On Tuesday I attempted something I had not previously done – I let the warm, familiar, Americanized borders of our little town and struck out across country into Japan…alone. The plan was simple: I was going to drive with the boys to a neighboring city that I’ve visited several times as a passenger, and try to find the Children’s Park and Botanical Gardens – which we have never been to.
All went surprisingly well at first. We made it to the city! I successfully followed increasingly obscure directions (“Cross a narrow bridge and turn right at the intersection with a Sunkus. The road will split and wind uphill, by a river. You will come to a T-intersection with a lot of signs…”) until the very last one. I tried…and I tried…and I tried, but I could not find it. (This is because the last direction turned out to be completely and inexplicably wrong.) It was frustrating to be so close but be so utterly unable to find something that should be so visible. I mean, the place has a roller coaster. I cast down one road and then another, finding down the first increasingly rural Japan (where I saw things like this…that’s not my picture, but it’s accurate. Yes, they really dress like that. Yes, this is a real farm – fairly typical of what I’ve seen, too – they do so much of their farming by hand. It’s very peculiar compared to – say – Kansas. They’re drying rice in that picture, by the way), down another a toll road leading away from the city, and down the third another path to the downtown area I had just left. It was on this road that I lost track of the way I had come and became horribly, horribly, horribly lost.
We had at this point been in the car for over two hours. The boys were crying – I was almost crying – and I had no idea how to get back to where I had been, how to get back home, or how to reach any of the landmarks I recognized in the city. Off of the roads that Americans frequent, the street signs are almost entirely in kanji which, you know…I can’t read. It was very stressful. I just drove, looking for something I recognized, trying to move towards larger streets in the hopes that I’d be able to find my way out.
It was at this point that I happened to pass something I recognized – although it didn’t help me orient myself at all. It was a mall that we visited on the tour when we first arrived. We hadn’t been back since, but I remembered that it have a pretty sizable arcade and play area inside, and a pet store across the street – and I decided to take the opportunity to salvage something of the day for the boys at least. They were predictably impressed by the pet store and the mall. We saw (extremely expensive) puppies, some fish, and some birds (they sold chickens O_o) at the pet store, then walked over to the mall. When we’d gone before, we hadn’t gone into the arcade because we were short on time, low on energy, and pretty bewildered by the foreign culture. Even though I was stressed and exhausted, I felt so much calmer and more confident navigating the mall this time that it was actually pretty soothing.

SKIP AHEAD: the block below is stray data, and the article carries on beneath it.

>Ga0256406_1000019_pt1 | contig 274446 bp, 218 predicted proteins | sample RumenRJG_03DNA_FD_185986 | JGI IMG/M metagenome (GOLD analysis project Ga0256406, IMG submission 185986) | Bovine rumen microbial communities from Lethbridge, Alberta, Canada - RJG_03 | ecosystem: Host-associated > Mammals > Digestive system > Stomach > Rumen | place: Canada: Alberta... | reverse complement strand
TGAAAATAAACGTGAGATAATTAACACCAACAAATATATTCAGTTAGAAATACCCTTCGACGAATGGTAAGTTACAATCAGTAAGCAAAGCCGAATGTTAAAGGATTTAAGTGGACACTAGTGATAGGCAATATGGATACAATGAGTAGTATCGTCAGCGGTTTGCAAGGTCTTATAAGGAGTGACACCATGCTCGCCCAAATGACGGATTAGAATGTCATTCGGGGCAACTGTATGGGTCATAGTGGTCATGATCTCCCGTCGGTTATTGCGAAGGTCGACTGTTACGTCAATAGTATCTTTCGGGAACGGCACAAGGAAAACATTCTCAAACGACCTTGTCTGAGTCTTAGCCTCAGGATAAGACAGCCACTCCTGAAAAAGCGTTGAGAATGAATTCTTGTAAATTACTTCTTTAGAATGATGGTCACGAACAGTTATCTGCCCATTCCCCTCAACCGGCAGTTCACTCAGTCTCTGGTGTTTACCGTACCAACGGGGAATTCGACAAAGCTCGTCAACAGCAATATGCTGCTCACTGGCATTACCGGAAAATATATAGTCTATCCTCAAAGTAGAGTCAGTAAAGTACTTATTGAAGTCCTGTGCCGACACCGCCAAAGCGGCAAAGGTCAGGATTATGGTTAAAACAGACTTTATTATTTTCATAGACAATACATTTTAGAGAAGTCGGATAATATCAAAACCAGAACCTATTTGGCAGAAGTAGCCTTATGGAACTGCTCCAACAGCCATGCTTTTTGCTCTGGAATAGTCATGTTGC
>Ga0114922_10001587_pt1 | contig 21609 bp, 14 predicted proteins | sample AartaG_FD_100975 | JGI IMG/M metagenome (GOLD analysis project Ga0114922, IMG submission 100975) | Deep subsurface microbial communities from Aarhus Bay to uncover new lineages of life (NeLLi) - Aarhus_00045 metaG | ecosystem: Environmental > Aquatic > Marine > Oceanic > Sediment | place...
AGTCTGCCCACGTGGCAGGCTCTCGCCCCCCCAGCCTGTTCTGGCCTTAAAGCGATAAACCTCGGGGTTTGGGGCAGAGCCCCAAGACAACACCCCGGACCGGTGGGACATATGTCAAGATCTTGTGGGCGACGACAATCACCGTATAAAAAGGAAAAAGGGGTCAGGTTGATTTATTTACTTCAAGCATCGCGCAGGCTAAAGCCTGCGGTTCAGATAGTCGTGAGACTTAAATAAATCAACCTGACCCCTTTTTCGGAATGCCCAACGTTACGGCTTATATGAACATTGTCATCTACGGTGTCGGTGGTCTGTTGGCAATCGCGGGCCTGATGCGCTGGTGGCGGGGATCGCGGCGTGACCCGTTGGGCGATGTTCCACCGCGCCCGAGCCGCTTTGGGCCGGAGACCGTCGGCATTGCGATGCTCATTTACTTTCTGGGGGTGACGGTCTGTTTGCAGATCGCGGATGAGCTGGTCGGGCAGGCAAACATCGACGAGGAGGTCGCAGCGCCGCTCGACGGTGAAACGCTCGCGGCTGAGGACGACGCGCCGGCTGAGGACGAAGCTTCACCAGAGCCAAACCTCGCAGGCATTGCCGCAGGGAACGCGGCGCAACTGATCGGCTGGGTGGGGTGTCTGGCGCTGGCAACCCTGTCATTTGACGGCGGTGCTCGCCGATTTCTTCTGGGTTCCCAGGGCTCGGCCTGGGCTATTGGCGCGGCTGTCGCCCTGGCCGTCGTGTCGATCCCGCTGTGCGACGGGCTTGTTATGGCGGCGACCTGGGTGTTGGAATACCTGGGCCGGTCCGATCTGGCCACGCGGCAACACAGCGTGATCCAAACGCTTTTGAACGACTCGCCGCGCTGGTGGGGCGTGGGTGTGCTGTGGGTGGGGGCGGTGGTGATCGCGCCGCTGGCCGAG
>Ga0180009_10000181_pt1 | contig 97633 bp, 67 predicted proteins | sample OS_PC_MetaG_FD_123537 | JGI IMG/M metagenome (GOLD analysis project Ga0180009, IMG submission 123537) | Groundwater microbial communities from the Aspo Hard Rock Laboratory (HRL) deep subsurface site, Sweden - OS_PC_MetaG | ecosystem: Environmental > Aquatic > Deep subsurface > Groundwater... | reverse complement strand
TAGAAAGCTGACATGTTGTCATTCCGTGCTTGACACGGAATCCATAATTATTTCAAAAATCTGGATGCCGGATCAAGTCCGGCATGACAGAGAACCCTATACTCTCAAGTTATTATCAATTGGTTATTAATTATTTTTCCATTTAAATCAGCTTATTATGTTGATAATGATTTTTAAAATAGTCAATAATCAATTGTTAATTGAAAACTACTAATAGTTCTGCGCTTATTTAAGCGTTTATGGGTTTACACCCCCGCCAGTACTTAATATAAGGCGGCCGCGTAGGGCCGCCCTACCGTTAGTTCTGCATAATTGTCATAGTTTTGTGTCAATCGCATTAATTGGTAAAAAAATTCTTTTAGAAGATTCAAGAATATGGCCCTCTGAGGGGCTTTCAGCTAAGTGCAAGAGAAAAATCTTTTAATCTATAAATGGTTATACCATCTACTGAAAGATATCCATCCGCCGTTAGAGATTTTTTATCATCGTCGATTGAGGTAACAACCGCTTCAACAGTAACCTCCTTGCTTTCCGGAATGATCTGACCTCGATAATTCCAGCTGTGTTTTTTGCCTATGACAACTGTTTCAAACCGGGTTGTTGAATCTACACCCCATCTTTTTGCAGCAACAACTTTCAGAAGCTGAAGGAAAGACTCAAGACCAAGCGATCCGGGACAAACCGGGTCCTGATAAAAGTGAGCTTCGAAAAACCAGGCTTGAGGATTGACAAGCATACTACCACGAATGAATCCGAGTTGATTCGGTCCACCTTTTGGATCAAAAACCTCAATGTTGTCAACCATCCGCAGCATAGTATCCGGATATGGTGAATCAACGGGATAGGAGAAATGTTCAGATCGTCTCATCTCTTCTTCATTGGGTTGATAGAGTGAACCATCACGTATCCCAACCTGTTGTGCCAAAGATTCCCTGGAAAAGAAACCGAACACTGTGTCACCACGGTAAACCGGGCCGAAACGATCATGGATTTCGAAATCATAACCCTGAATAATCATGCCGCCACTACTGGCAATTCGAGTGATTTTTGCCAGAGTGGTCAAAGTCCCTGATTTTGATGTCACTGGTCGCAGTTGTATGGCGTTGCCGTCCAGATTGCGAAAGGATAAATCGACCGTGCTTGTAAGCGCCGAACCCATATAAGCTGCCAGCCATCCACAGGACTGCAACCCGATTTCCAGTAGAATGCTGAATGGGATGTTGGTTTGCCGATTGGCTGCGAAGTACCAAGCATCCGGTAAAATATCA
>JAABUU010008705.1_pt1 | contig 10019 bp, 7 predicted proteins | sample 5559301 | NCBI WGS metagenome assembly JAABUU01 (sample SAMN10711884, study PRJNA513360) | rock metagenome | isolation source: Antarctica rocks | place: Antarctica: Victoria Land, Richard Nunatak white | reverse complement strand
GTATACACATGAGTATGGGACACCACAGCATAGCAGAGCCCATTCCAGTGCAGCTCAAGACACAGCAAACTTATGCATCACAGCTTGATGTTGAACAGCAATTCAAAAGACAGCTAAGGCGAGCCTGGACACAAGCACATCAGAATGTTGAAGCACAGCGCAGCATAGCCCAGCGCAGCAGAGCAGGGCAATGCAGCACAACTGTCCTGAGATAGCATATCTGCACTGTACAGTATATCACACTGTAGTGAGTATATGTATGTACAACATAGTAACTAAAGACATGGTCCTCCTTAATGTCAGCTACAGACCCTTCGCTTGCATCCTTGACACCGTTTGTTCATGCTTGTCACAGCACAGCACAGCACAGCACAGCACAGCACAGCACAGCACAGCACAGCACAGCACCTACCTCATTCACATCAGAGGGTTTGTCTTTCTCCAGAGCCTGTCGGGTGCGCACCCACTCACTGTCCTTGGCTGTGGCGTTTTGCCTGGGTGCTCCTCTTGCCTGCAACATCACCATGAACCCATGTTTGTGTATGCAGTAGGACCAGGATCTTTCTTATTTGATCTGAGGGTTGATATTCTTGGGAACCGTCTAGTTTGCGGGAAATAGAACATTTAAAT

As it turns out, the arcade there is a great place to take two small children to make them think that was the whole point of two hours’ driving. Aside from the loud, flashing arcade games of which there were plenty, they had an area for smaller children encircled by tracks for a little train, complete with railroad crossing that closed, flashing lights and dinging if the train was going around. There was an enclosed room filled with fans and big balloons, they had a full-sized carousel (aka ‘Merry Goraund’), miniature Pokemon bumper cars, a little corner filled with foam mats and blocks, and coin-operated ‘rides’ like you see at the front of Walmart. Although, while you might see Thomas the Tank Engine or a bus in Walmart, you’re not terribly likely to see Anpanman there. There was even a real roller coaster on the upper level, but obviously I didn’t take my boys on it. We spent most of our time in the bus – not even putting any money in, just sitting or (in the case of Max and Charlie) taking turns at the steering wheel. Of course, the first time that little train went around right behind us, Max sat bolt upright and insisted that we get to the train immediately. We rode the train around once (it was a short ride but a cheap one) and then it was back to the bus until Max saw the carousel going around. With his recent horse obsession that was no big surprise. It was the boys’ first time on a carousel and they did pretty well! I even think Charlie enjoyed it, and he was pretty dubious at first.
All in all, they had a blast. I wrangled them onto the bumper cars and we took another turn on the carousel before we left, picking up some vending-machine ice cream on the way out. (It’s a phenomenon that’s growing on me. Some of them are actually sold in cones of soft-serve, frozen solid and encased in little plastic cone protectors.) Back in the car, the tired and happy kids fell asleep, and it only took about twenty minutes of nervous driving for me to find a big blue sign with the way home in tall white letters.
Once I got home, of course, I checked directions to the gardens on several sites and discovered the glaring error in the last line of the ones I had followed. Looking at the right way to get there, I could see in my head exactly which way I should have gone. Frustrated, I decided that I was going to try again the next day…and I will write about that tomorrow.